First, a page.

- Feb 27, 2009
- Ruhr Area, Germany
- MX-5 ND, Tracer 900 GT & two bikes
the BR101 should pull just over a third of a g without those pesky cars behind it, slightly more than the Taurus.So... now you know how much all the weight of the carriages slows down a locomotive.
I was just watching How It's Made and they were in a factory making trains for the US and Europe. They said it was EMD and the most likely candidate is their Ontario factory. How the fuck do they get the trains over here and how does that make sense?
The EMD class 66 is apparently made in the Ontario factory but is 70 feet long and therefore won't fit in a container. Are there special ships with rails that I'm unaware of? I found the whole thing really intriguing.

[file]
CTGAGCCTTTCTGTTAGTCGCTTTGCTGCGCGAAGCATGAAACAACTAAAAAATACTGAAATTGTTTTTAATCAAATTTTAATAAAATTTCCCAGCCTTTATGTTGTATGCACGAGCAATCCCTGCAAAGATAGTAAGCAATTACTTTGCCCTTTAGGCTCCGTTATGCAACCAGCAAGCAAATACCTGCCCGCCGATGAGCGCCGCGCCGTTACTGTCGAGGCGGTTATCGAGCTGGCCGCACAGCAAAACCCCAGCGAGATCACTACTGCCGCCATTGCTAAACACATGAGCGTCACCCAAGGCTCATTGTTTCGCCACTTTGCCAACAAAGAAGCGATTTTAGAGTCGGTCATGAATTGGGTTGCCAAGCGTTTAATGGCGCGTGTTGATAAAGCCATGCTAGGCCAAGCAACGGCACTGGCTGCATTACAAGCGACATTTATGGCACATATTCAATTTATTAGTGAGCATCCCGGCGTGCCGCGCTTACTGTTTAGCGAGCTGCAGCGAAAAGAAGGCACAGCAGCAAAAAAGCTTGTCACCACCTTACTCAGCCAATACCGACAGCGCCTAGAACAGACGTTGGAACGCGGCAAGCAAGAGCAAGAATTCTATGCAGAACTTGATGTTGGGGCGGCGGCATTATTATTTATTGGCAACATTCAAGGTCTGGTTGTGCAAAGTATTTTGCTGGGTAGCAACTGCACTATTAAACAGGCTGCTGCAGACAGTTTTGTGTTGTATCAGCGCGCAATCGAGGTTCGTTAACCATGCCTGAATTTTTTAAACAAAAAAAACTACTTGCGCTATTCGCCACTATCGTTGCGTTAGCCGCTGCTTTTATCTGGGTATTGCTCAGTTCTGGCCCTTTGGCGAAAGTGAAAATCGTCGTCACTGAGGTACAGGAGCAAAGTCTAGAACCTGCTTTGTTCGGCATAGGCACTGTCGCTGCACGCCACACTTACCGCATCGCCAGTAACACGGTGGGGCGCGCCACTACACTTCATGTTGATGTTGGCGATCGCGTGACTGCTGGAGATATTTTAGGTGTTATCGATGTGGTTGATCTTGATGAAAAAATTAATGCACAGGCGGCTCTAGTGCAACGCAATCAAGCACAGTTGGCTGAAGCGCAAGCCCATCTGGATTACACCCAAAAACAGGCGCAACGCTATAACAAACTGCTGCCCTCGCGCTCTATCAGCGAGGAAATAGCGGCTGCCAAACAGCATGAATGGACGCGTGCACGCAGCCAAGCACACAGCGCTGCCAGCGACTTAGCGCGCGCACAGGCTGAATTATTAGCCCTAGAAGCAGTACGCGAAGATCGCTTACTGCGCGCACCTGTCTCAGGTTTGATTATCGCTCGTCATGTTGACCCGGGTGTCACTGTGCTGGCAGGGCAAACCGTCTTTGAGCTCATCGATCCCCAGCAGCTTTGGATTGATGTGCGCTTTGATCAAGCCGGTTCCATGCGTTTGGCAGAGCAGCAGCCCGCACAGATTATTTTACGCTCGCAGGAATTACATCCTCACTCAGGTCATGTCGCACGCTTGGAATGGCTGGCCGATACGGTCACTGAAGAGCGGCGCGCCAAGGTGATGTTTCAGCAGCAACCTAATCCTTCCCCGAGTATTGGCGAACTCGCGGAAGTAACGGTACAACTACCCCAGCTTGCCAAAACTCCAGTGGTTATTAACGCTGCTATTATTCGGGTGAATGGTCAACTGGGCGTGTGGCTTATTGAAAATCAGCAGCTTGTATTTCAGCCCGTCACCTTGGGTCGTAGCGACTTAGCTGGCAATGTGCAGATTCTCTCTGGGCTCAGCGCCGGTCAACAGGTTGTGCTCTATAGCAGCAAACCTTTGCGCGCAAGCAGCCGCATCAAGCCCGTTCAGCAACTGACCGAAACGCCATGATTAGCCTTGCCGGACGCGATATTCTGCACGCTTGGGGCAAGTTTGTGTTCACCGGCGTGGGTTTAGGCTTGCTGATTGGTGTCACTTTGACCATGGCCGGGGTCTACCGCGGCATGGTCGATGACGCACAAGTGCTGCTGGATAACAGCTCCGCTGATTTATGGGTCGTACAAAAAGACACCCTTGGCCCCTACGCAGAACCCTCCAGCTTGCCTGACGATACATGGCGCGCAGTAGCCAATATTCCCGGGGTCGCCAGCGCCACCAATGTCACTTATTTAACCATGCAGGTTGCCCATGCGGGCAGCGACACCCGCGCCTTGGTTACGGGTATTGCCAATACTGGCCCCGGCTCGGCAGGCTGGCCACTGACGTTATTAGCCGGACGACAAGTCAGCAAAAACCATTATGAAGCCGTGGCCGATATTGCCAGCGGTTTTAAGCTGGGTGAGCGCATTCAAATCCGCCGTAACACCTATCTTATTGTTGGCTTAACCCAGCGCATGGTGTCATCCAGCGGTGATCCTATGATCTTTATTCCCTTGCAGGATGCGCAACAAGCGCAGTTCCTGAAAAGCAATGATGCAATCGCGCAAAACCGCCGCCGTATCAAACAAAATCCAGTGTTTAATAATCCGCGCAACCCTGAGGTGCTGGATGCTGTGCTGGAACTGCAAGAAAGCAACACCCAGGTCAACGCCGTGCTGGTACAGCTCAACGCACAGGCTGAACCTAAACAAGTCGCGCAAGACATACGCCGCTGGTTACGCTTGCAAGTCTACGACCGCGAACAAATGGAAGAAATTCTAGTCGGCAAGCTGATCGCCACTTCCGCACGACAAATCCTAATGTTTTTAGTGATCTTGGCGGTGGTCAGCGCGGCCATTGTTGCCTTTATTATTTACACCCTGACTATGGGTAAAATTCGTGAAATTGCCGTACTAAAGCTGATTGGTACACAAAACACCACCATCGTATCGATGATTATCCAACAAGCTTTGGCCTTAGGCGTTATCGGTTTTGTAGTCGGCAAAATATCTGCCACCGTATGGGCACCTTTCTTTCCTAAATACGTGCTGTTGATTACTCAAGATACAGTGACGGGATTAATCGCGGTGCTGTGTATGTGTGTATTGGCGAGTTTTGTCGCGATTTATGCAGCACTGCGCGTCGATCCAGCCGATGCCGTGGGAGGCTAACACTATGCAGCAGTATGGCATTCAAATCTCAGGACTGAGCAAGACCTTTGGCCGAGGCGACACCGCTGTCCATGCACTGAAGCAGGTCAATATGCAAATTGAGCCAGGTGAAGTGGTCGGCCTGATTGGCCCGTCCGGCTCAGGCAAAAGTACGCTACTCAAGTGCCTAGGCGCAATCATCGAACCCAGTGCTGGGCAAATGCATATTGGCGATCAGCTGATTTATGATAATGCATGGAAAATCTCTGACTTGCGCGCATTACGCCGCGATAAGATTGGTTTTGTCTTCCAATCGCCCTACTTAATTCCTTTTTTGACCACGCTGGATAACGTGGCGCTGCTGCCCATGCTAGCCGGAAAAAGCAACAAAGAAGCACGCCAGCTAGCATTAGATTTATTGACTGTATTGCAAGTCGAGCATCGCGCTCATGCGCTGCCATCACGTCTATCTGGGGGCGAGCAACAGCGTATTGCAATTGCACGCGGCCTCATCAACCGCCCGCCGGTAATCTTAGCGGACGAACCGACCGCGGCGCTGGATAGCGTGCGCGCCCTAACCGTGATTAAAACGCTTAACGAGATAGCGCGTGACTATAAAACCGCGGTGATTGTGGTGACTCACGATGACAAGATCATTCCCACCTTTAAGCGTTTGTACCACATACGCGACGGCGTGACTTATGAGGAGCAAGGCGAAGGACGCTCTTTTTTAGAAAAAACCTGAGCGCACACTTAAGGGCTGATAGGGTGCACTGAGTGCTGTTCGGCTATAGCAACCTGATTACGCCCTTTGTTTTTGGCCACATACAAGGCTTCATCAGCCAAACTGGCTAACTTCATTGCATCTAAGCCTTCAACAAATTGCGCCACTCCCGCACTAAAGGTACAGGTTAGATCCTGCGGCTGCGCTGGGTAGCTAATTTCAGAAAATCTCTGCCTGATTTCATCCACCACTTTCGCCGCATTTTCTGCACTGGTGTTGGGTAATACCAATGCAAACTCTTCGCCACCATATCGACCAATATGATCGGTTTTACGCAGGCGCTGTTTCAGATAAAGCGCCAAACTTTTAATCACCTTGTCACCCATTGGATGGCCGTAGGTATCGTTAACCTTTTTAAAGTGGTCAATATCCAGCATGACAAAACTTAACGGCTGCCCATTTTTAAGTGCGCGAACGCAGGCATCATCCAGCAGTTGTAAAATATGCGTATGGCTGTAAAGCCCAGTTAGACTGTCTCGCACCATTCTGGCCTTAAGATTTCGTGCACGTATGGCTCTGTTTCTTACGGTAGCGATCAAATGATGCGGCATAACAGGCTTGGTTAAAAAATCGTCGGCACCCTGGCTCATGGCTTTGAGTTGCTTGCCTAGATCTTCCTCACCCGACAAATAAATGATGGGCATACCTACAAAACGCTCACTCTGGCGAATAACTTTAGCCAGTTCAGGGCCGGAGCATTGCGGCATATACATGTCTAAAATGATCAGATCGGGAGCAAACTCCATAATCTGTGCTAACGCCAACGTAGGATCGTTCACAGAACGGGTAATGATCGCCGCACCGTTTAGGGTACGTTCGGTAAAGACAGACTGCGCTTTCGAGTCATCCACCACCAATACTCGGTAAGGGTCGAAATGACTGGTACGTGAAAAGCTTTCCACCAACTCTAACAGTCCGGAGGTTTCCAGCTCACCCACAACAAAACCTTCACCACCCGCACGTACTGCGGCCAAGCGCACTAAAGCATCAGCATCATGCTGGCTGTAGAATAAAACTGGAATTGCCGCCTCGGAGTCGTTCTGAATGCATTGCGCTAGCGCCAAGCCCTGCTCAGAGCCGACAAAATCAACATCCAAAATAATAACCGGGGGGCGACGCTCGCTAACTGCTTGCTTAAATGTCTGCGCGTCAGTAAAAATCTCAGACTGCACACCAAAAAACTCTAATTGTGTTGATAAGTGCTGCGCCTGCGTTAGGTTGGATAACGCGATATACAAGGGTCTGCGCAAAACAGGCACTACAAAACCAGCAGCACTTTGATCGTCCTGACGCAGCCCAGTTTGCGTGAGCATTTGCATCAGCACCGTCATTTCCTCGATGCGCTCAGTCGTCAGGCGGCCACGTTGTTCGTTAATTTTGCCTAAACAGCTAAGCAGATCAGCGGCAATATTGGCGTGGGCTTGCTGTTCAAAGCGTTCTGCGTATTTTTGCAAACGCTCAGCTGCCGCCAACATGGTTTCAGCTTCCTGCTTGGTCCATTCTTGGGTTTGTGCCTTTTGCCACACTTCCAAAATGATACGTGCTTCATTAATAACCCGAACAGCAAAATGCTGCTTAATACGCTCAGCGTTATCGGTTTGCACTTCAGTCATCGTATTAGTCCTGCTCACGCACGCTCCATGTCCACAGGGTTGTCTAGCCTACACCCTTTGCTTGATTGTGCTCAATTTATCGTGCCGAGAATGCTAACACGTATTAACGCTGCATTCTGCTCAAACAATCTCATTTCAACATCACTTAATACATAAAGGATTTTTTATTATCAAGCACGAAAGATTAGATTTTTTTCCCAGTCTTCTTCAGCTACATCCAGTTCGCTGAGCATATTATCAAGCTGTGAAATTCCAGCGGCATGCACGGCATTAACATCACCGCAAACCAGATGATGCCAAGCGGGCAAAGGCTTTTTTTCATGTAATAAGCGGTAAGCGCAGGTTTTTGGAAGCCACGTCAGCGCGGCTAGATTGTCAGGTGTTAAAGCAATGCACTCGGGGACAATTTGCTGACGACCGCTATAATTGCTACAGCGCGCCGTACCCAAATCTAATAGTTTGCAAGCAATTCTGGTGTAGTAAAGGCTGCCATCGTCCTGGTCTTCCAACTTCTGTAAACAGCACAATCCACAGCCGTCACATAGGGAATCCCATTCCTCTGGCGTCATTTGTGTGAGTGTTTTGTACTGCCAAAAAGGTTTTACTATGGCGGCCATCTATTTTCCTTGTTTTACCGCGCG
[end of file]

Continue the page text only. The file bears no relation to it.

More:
This is the segment btw:
I've ridden this: https://en.wikipedia.org/wiki/ICE_TD onto and off this: https://en.wikipedia.org/wiki/VogelfluglinieThere are ships that have rails in them.
This. I knew about ferries but I hadn't heard of transatlantic ships. I suppose shoving some rails in or just placing the trains on the deck isn't that unusual, it must take a lot to secure them for rough Atlantic seas though.I'm not sure if transoceanic lines with rails exist though, these are all relatively short ferry routes.
Also, length is the least of your worries for containerized transport ... even a small locomotive weighs several times the maximum load of a shipping container.The EMD class 66 is apparently made in the Ontario factory but is 70 feet long and therefore won't fit in a container.